Reconceptualizing the chlamydial inclusion as a pathogen-specified parasitic organelle

An expanded role for Inc proteins

Elizabeth R. Moore, Scot P Ouellette

Research output: Contribution to journalArticle

34 Citations (Scopus)

Abstract

Chlamydia is an obligate intracellular pathogen that develops in the host cell in a vacuole termed the chlamydial inclusion. The prevailing concept of the chlamydial inclusion is of a parasitophorous vacuole. Here, the inclusion is the recipient of one-way host-pathogen interactions thus draining nutrients from the cell and negatively impacting it. While Chlamydia orchestrates some aspects of cell function, recent data indicate host cells remain healthy up until, and even after, chlamydial egress. Thus, while Chlamydia relies on the host cell for necessary metabolites, the overall function of the host cell, during chlamydial growth and development, is not grossly disturbed. This is consistent with the obligate intracellular organism's interest to maintain viability of its host. To this end, Chlamydia expresses inclusion membrane proteins, Incs, which serve as molecular markers for the inclusion membrane. Incs also contribute to the physical structure of the inclusion membrane and facilitate host-pathogen interactions across it. Given the function of Incs and the dynamic interactions that occur at the inclusion membrane, we propose that the inclusion behaves similarly to an organelle-albeit one that benefits the pathogen. We present the hypothesis that the chlamydial inclusion acts as a pathogen-specified parasitic organelle. This representation integrates the inclusion within existing subcellular trafficking pathways to divert a subset of host-derived metabolites thus maintaining host cell homeostasis. We review the known interactions of the chlamydial inclusion with the host cell and discuss the role of Inc proteins in the context of this model and how this perspective can impact the study of these proteins. Lessons learnt from the chlamydial pathogen-specified parasitic organelle can be applied to other intracellular pathogens. This will increase our understanding of how intracellular pathogens engage the host cell to establish their unique developmental niches.

Original languageEnglish (US)
Article number157
JournalFrontiers in cellular and infection microbiology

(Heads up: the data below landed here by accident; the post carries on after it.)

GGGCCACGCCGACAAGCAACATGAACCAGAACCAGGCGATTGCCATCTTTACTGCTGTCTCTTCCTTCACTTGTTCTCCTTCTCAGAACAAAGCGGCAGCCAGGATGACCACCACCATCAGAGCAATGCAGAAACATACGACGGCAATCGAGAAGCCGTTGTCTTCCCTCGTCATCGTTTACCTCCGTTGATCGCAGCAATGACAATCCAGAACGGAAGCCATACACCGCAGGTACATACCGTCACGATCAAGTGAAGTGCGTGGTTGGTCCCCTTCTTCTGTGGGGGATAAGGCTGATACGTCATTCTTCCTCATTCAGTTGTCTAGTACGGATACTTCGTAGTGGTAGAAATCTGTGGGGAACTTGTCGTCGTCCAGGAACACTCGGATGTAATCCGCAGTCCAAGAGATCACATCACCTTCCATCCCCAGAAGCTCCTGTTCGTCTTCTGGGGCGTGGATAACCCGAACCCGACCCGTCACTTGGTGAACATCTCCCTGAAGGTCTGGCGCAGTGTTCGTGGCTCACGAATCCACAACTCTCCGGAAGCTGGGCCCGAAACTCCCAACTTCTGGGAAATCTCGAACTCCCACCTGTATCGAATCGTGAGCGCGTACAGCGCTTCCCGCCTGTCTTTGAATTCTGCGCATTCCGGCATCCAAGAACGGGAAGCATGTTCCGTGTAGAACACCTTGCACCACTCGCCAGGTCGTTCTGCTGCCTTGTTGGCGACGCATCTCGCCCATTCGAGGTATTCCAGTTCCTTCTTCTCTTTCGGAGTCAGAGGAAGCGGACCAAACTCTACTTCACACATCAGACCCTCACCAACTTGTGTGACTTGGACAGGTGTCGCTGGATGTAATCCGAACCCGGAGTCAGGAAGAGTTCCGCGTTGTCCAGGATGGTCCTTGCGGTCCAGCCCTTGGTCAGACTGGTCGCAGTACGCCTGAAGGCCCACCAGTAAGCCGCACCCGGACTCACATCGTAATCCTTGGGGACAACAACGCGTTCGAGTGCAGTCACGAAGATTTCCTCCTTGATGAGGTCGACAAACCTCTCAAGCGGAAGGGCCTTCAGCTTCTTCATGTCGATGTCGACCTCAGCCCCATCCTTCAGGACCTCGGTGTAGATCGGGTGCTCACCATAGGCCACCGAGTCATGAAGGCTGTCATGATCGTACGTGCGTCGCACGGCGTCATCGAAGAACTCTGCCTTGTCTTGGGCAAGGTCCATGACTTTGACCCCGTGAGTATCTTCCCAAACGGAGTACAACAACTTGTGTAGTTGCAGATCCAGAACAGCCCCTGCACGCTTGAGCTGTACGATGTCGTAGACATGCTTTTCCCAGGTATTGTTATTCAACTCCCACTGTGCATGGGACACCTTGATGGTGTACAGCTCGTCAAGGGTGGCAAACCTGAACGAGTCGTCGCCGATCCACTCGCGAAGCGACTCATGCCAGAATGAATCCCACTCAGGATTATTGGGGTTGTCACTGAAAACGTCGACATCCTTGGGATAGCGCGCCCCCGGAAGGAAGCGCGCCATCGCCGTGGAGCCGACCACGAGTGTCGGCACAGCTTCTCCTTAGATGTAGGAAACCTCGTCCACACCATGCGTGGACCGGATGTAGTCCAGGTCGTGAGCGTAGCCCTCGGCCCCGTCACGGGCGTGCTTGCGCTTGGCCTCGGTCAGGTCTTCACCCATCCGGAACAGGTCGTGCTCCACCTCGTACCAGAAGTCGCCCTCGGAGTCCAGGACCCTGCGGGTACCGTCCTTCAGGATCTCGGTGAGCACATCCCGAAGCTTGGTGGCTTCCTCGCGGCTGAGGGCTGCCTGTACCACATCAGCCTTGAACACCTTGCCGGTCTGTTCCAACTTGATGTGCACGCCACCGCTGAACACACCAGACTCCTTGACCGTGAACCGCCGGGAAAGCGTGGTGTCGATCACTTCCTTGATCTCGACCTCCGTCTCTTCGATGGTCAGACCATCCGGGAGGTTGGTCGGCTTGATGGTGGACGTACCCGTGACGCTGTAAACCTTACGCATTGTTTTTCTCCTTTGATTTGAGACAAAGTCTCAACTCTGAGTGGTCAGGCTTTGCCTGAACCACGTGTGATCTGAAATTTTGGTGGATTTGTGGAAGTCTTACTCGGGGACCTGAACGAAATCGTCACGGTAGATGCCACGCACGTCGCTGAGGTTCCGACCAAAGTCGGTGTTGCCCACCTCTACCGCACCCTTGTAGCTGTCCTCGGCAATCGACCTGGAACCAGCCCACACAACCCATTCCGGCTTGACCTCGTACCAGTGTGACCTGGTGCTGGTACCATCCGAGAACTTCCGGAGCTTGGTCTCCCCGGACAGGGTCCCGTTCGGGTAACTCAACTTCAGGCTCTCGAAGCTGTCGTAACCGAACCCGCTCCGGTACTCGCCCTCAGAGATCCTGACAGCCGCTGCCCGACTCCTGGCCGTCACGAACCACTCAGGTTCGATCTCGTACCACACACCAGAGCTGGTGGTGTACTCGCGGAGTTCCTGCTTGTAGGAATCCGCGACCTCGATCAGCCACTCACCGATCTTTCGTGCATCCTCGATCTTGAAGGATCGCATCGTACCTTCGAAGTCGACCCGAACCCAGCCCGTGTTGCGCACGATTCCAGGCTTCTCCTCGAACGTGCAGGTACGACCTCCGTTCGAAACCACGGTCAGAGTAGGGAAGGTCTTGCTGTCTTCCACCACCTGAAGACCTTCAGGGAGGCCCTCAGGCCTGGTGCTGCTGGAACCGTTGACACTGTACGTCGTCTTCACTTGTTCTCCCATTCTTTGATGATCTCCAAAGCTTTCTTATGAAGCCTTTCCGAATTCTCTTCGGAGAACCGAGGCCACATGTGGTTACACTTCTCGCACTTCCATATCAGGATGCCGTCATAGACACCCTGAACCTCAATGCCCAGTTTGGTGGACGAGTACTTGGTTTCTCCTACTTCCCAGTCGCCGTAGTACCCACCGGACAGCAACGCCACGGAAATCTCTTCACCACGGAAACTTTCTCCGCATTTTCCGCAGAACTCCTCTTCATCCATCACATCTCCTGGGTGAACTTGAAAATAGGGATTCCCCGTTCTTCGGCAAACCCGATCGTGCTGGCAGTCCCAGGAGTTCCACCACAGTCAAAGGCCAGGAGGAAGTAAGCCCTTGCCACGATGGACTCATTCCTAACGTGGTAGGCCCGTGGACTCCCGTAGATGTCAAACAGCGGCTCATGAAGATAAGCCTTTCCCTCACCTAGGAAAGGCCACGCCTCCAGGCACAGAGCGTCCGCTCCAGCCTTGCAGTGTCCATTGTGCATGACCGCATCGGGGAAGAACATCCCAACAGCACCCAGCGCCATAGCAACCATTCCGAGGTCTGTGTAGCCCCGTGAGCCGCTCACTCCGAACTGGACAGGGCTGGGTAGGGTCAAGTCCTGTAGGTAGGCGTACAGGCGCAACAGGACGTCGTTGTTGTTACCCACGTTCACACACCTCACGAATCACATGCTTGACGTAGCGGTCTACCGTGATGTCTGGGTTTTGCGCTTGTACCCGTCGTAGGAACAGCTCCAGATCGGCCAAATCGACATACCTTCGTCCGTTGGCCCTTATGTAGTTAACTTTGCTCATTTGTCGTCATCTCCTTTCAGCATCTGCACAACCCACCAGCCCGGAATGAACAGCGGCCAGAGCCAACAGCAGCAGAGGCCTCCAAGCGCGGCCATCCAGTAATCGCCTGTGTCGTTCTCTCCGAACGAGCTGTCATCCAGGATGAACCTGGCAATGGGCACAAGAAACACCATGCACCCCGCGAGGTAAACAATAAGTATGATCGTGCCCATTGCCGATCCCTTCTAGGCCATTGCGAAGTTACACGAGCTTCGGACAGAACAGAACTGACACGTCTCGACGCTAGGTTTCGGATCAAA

Volume4
Issue numberOCT
DOIs
StatePublished - 2014
Externally publishedYes

Fingerprint

Organelles
Chlamydia
Proteins
Host-Pathogen Interactions
Vacuoles
Membranes
Growth and Development
Membrane Proteins
Homeostasis
Food

Keywords

  • Chlamydia
  • Inc protein
  • Inclusion membrane
  • Parasitophorous vacuole
  • Pathogen specified organelle

ASJC Scopus subject areas

  • Microbiology
  • Immunology
  • Medicine(all)
  • Microbiology (medical)
  • Infectious Diseases

Cite this

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title = "Reconceptualizing the chlamydial inclusion as a pathogen-specified parasitic organelle: An expanded role for Inc proteins",
abstract = "Chlamydia is an obligate intracellular pathogen that develops in the host cell in a vacuole termed the chlamydial inclusion. The prevailing concept of the chlamydial inclusion is of a parasitophorous vacuole. Here, the inclusion is the recipient of one-way host-pathogen interactions thus draining nutrients from the cell and negatively impacting it. While Chlamydia orchestrates some aspects of cell function, recent data indicate host cells remain healthy up until, and even after, chlamydial egress. Thus, while Chlamydia relies on the host cell for necessary metabolites, the overall function of the host cell, during chlamydial growth and development, is not grossly disturbed. This is consistent with the obligate intracellular organism's interest to maintain viability of its host. To this end, Chlamydia expresses inclusion membrane proteins, Incs, which serve as molecular markers for the inclusion membrane. Incs also contribute to the physical structure of the inclusion membrane and facilitate host-pathogen interactions across it. Given the function of Incs and the dynamic interactions that occur at the inclusion membrane, we propose that the inclusion behaves similarly to an organelle-albeit one that benefits the pathogen. We present the hypothesis that the chlamydial inclusion acts as a pathogen-specified parasitic organelle. This representation integrates the inclusion within existing subcellular trafficking pathways to divert a subset of host-derived metabolites thus maintaining host cell homeostasis. We review the known interactions of the chlamydial inclusion with the host cell and discuss the role of Inc proteins in the context of this model and how this perspective can impact the study of these proteins. Lessons learnt from the chlamydial pathogen-specified parasitic organelle can be applied to other intracellular pathogens. This will increase our understanding of how intracellular pathogens engage the host cell to establish their unique developmental niches.",
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